Dhe climate policy of American President Joe Biden has fewer chances of being implemented according to a ruling by the highest constitutional court. The majority of the judges ruled that the Federal Environment Agency EPA exceeded its jurisdiction with orders for electricity production with fossil fuels.
The Biden government inherited the case of President Barack Obama, who in the last phase of his term in office tried to make electricity production more climate-friendly with the “Clean Power Plan”. Power plants are the second largest source of greenhouse gas emissions in the United States, after transportation. The plan, executed by the Environmental Protection Agency, prescribed reduction targets for the states that forced them to shut down coal-fired power plants in particular.
Six of the nine constitutional judges considered the agency’s orders too far-reaching because the Legislative Congress failed to approve the plan. What’s more, he had made it clear through voting that he did not want a comprehensive reduction target. The judges have now ruled that decisions of major national and political significance require legitimacy by Congress.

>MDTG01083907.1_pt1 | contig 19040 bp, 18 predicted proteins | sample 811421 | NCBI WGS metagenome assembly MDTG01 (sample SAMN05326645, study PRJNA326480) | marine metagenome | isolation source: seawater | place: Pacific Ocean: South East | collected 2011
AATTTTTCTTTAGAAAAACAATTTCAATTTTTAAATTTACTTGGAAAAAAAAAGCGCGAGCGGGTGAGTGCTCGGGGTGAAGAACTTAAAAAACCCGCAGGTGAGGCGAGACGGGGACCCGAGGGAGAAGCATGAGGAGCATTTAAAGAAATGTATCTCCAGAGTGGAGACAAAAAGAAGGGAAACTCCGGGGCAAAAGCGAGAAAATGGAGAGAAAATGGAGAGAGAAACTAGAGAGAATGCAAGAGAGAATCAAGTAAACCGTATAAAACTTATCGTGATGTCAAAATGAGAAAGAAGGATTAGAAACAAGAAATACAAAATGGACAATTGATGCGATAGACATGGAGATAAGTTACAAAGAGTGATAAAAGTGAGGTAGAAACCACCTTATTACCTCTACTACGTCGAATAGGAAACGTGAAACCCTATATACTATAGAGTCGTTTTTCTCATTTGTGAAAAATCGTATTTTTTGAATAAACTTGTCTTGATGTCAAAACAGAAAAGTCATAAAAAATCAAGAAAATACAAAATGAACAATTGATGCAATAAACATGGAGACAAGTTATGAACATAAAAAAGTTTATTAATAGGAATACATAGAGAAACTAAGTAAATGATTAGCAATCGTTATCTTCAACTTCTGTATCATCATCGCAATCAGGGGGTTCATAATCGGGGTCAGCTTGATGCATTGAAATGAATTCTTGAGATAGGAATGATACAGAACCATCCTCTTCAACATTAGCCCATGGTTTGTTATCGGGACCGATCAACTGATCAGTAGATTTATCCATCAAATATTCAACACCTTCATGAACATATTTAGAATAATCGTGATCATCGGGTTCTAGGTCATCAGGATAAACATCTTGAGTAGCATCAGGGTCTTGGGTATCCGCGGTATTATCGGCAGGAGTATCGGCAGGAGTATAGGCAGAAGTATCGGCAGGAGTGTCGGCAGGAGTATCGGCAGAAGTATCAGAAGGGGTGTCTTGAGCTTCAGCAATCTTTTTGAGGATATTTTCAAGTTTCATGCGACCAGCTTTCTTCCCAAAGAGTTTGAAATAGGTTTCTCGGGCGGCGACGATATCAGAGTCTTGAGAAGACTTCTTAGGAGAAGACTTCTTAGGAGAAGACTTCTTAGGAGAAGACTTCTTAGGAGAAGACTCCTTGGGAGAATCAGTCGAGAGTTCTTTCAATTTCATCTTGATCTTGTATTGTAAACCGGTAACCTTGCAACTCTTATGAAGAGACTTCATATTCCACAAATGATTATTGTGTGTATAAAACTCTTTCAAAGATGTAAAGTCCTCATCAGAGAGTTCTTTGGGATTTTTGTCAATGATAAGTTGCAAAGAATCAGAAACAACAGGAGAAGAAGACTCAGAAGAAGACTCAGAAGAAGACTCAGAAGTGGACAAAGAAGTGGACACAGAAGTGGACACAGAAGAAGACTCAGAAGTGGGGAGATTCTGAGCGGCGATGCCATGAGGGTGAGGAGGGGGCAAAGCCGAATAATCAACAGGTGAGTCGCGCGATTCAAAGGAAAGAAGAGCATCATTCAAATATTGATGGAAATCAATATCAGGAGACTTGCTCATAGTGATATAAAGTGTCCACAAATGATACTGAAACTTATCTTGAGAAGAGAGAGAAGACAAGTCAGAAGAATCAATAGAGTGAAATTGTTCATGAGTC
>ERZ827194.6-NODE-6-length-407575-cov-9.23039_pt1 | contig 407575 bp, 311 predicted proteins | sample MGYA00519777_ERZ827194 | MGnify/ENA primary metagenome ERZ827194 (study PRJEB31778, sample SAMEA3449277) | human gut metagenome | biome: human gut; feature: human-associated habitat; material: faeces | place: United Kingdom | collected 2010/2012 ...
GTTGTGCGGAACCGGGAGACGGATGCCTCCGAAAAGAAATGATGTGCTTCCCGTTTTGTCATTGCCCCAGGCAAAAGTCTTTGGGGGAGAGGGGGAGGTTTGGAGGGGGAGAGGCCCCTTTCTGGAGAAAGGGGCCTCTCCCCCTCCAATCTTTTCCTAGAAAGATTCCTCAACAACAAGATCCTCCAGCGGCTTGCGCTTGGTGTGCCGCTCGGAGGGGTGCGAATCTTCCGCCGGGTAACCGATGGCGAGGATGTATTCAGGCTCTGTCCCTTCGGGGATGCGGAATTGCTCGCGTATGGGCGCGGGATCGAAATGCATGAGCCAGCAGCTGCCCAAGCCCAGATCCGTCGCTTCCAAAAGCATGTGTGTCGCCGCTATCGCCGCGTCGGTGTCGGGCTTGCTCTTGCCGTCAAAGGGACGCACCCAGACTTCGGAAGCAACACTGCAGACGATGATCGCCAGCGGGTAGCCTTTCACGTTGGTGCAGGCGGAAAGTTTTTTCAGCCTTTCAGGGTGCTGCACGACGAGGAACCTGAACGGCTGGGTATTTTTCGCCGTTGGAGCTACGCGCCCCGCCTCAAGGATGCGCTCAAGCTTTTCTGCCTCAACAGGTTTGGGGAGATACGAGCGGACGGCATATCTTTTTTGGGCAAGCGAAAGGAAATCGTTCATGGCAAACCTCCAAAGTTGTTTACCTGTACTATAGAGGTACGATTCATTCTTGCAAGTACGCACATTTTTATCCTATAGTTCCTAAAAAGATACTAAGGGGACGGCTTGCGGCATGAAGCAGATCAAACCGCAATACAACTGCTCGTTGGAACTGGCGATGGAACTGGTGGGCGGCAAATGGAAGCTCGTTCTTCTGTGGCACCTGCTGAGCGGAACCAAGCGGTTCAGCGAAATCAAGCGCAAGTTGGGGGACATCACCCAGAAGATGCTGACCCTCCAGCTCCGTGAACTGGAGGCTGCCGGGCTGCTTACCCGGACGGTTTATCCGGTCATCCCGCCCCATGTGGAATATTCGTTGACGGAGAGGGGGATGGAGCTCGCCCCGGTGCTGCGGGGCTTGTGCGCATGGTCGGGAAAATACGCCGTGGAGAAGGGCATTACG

Biden: “Terrible decision”
President Biden spoke of a terrible decision: He will not stop using his legal position of power to protect public health and fight the climate crisis. His government will work with states and cities to reduce emissions while promoting new legislative initiatives.
Biden’s previous efforts in Congress had failed because of the Republicans and Democratic Senator Joe Manchin, among others, who refused to approve a major investment bill to decarbonize the economy. Manchin is a senator from the mining state of West Virginia, one of the successful plaintiffs before the Supreme Court.
The three left-liberal judges had voted against the verdict and accused their conservative colleagues of arrogance: They claimed to know what authority Congress had bestowed on the federal environmental agency.
In the short term, the effects of the decision are small. The “Clean Power Plan” had already been put on hold by temporary injunctions. In addition, climate protectors can claim as a small success that the court did not fundamentally prohibit the regulation of greenhouse gases. The EPA itself had indicated a change of strategy a few months ago: Instead of directly reducing greenhouse gases, air pollution control requirements could indirectly lead to lower emissions.
However, the language of the judgment and its justification also makes it clear that the conservative judges in particular are willing to curtail government and official competence, which they judge to be excessive. This dims the government’s hopes of being able to achieve great things in the future without a parliamentary majority.